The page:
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Are You Living in the Yellow Zone of Depression?

Are You Living in the Yellow Zone of Depression?

Everyone feels lousy sometimes.  Everyone experiences days when they just don’t want to get out of bed, when they’d rather just roll over, pull the covers up over their head, and call in sick to their life.

Depression is more than an occasional I-don’t-want-to-get-out-of-bed day.  Depression is a condition marked by three characteristics: frequency, severity, and duration.

To help figure out if you are depressed, you need to ask yourself the following questions:

  1.    How often does this happen? (frequency)
  2.    How bad is it when it happens? (severity)
  3.    How long does it last when it happens? (duration)

The more it happens, the worse it is, and the longer it lasts, the more likely you are not just having a bad day—you are dealing with depression.

But what exactly is depression, especially when everyone has bad days, and people come in all sorts of emotional shapes and sizes? Depression is an overall category of specific feelings and behaviors.  However, if you are depressed, that depression may look very different from your cousin’s or aunt’s or the person’s down the street.  Trying to compare the way you feel, and matching it up with how someone else feels, may not help define whether or not you are depressed.

Instead of comparing one person to another, try comparing the way you feel with the following two lists.  The first I call my Yellow List, which describes symptoms that signal caution, and a need to be monitored.

As you look over the following Yellow List, a word of caution is needed.  Some Yellows can be tricky to identify, because they may have been present in your life for a long time.  You may be so used to these Yellows they have become normal for you.  A Yellow is not normal if it follows the three characteristics of depression symptoms: frequency, severity, and duration.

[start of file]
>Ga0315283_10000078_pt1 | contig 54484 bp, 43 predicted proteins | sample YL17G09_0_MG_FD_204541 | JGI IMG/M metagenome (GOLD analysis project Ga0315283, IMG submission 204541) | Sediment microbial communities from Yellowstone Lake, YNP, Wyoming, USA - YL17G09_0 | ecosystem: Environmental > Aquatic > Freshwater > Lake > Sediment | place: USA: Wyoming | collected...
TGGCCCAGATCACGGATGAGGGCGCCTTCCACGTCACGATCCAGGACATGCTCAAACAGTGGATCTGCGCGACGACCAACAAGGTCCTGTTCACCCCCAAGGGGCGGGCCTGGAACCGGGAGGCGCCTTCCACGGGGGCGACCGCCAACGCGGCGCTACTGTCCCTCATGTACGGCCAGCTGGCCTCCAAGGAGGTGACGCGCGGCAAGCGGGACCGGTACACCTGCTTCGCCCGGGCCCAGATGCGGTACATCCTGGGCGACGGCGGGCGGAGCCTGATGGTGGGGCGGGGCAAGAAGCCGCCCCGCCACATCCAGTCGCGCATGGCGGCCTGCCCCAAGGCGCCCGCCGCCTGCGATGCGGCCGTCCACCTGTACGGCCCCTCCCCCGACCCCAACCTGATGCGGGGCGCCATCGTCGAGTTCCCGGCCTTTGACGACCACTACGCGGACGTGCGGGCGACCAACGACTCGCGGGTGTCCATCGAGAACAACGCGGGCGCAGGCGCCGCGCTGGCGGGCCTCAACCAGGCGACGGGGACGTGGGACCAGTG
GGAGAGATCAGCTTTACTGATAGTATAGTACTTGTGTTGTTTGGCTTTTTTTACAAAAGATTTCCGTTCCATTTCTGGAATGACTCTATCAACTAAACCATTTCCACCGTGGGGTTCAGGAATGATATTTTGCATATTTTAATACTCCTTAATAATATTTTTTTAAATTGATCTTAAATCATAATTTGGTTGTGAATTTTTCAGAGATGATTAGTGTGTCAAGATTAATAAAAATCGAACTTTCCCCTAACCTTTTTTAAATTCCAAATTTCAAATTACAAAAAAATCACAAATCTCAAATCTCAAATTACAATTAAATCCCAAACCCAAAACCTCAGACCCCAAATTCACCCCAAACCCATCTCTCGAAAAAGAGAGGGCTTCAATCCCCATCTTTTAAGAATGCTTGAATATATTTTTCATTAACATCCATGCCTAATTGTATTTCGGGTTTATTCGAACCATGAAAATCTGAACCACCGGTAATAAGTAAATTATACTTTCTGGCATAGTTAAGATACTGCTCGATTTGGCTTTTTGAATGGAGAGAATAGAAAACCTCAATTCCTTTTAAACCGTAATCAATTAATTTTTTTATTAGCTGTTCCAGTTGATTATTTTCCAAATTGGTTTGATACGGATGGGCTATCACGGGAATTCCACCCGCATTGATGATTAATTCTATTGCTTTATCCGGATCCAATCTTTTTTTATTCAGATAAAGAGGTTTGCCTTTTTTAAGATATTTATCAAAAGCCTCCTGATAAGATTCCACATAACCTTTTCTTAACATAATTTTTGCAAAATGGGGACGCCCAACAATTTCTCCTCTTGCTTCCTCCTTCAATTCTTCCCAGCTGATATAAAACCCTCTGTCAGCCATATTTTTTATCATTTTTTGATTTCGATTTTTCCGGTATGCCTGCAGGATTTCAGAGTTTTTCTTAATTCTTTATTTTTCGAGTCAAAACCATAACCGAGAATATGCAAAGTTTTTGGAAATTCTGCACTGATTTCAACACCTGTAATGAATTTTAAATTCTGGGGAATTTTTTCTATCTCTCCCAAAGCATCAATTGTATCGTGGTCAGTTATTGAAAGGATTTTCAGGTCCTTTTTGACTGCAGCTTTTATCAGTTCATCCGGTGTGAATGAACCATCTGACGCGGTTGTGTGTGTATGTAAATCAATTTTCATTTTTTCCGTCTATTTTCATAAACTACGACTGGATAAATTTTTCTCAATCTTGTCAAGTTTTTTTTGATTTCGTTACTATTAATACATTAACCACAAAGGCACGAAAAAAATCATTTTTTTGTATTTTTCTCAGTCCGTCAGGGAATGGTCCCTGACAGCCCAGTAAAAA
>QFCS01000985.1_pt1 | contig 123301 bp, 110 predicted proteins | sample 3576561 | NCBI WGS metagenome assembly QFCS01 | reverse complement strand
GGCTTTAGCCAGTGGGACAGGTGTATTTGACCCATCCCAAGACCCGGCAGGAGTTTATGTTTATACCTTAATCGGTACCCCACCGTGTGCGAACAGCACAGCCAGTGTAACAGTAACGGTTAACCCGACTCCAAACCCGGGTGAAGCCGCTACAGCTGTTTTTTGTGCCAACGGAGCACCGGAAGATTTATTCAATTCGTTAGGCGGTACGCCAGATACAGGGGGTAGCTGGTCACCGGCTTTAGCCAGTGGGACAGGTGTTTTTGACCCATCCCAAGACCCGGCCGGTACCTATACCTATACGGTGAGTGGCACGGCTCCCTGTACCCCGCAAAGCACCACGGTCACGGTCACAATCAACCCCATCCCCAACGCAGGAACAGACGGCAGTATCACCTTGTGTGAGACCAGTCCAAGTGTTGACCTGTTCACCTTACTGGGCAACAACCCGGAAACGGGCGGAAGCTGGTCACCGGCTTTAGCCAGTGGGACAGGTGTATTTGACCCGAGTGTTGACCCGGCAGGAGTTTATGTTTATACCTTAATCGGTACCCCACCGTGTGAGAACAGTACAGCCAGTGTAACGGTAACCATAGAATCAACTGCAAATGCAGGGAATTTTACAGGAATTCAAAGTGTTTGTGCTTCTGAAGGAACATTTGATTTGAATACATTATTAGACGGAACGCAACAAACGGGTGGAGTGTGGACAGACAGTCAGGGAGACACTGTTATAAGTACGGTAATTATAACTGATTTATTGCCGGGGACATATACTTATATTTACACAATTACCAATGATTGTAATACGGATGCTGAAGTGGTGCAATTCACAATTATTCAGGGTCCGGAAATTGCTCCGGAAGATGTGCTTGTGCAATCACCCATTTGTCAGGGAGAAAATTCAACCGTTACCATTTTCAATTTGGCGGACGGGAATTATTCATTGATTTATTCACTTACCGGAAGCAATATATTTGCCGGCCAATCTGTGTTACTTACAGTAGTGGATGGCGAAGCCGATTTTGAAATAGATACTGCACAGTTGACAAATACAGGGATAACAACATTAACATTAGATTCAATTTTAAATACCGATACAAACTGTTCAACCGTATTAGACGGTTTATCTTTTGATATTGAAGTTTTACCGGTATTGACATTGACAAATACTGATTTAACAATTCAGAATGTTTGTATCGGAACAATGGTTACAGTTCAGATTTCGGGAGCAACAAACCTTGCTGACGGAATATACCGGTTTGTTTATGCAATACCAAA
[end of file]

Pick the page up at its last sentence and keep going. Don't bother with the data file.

Here are items in the Yellow List:

  •    A loss of enjoyment in established activities
  •    Feeling restless, tired, or unmotivated at work
  •    An increase in irritability or impatience
  •    Feeling either wound up or weighed down
  •    Feeling overburdened with life and its activities
  •    A lack of spiritual peace of well-being
  •    A constant anxiety or vague fear about the future
  •    A fear of expressing strong emotions
  •    Finding relief by controlling aspects of your personal behavior, including what you eat or drink
  •    Feeling unappreciated by others
  •    Feeling a sense of martyrdom, as if you are constantly asked to do the work of others
  •    Exercising a pattern of impulsive thinking of rash judgments
  •    Apathetic when you wake up in the morning about how the day will turn out
  •    A sense of enjoyment at seeing the discomfort of others
  •    Anger at God for how you feel
  •    A recurrent pattern of headaches, muscle aches, and/or body pains
  •    Feeling left out of life
  •    Feeling trapped during your day by what you have to do
  •    Experiencing recurring gastrointestinal difficulties
  •    Feeling like your best days are behind you and the future doesn’t hold much promise
  •    Displaying a pattern of pessimistic of critical comments and/or behaviors
  •    Bingeing on high-calorie foods to feel better
  •    Feeling social isolation and distancing from family or friends
  •    Feeling that it’s easier to just do things yourself instead of wanting to work with others
  •    Feeling old, discarded, or without value
  •    Feeling trapped inside your body
  •    Dreading the thought of family get-togethers or social gatherings
  •    Feeling overweight, unattractive, or unlovable
  •    Sexual difficulties or a loss of interest in sexual activities
  •    Unmotivated to try new activities, contemplate new ideas, or enter into new relationships

Living in the Yellow means diminished joy and fulfillment, yet some people seem to live in that zone for a long time, finding ways to cope until the accumulated weight of despair or a sudden, traumatic life event propels them into a deep depression.